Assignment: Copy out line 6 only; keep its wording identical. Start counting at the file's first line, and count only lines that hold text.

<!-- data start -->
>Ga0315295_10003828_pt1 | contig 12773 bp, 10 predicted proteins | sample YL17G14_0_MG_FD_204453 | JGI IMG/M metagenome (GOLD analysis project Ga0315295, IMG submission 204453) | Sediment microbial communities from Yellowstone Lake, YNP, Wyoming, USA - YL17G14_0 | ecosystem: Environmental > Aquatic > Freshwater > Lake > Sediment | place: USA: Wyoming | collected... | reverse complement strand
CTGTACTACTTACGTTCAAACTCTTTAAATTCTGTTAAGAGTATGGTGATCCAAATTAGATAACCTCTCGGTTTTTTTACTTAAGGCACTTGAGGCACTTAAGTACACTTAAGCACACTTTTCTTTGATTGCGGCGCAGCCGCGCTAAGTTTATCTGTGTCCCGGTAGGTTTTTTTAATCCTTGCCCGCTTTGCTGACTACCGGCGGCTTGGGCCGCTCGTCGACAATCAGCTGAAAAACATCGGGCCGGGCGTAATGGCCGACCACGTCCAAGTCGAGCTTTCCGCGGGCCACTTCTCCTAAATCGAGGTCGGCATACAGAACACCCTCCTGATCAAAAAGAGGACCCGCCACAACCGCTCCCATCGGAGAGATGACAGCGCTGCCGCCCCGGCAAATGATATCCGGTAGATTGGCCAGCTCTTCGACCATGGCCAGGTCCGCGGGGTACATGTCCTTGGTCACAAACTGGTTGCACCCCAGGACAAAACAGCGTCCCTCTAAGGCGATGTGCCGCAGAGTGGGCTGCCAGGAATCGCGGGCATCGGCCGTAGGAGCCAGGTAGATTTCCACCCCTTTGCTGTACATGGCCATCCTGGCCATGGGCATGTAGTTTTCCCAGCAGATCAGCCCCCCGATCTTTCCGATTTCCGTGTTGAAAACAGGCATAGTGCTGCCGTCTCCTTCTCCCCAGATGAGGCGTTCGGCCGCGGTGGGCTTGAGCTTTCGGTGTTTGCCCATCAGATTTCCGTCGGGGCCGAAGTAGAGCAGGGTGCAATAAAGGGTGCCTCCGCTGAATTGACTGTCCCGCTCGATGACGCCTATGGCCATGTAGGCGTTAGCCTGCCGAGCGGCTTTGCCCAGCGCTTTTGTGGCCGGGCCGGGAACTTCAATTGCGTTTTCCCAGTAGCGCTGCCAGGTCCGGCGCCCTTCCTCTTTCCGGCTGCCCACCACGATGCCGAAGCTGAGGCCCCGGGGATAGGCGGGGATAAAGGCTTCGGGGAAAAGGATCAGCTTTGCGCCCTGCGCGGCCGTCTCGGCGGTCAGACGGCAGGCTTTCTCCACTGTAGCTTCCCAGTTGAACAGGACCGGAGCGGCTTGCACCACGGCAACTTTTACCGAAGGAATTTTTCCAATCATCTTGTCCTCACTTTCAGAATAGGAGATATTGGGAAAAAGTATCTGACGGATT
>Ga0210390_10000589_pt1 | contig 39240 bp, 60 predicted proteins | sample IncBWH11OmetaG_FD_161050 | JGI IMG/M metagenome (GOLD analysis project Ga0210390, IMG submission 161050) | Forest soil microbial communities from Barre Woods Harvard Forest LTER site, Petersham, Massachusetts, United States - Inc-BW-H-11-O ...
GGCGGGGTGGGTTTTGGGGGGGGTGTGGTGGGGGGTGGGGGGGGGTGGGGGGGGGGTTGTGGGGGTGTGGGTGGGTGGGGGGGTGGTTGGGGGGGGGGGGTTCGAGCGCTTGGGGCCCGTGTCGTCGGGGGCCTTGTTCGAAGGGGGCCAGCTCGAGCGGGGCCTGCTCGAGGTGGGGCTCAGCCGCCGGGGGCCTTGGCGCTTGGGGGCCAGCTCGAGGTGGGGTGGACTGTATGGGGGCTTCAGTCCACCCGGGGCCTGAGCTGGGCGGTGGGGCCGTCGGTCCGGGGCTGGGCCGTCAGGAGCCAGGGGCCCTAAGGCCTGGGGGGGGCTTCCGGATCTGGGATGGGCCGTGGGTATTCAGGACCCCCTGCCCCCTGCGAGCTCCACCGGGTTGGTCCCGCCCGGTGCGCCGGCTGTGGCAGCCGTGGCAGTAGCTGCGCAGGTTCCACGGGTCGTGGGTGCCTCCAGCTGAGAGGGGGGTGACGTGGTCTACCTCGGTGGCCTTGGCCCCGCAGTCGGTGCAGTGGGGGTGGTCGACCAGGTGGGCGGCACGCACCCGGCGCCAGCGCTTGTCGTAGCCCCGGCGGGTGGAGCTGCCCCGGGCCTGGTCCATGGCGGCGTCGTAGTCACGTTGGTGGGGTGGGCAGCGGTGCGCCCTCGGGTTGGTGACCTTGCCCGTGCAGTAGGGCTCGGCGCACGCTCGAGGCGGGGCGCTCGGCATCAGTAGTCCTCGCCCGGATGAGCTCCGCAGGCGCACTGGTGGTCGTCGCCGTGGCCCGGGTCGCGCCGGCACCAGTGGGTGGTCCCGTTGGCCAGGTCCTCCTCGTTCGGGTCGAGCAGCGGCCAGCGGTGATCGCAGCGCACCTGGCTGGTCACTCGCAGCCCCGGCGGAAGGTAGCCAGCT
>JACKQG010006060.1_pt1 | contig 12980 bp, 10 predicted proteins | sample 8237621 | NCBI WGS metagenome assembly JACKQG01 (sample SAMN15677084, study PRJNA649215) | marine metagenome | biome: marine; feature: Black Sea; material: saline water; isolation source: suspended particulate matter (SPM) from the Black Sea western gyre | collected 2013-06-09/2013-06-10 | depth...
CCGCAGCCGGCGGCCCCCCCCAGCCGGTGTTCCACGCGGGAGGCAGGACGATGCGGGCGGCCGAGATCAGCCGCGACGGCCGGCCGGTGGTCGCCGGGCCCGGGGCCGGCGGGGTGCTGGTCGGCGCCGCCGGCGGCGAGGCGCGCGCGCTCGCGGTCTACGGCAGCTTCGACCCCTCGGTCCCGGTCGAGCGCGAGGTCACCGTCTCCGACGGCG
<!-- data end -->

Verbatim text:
CCGCAGCCGGCGGCCCCCCCCAGCCGGTGTTCCACGCGGGAGGCAGGACGATGCGGGCGGCCGAGATCAGCCGCGACGGCCGGCCGGTGGTCGCCGGGCCCGGGGCCGGCGGGGTGCTGGTCGGCGCCGCCGGCGGCGAGGCGCGCGCGCTCGCGGTCTACGGCAGCTTCGACCCCTCGGTCCCGGTCGAGCGCGAGGTCACCGTCTCCGACGGCG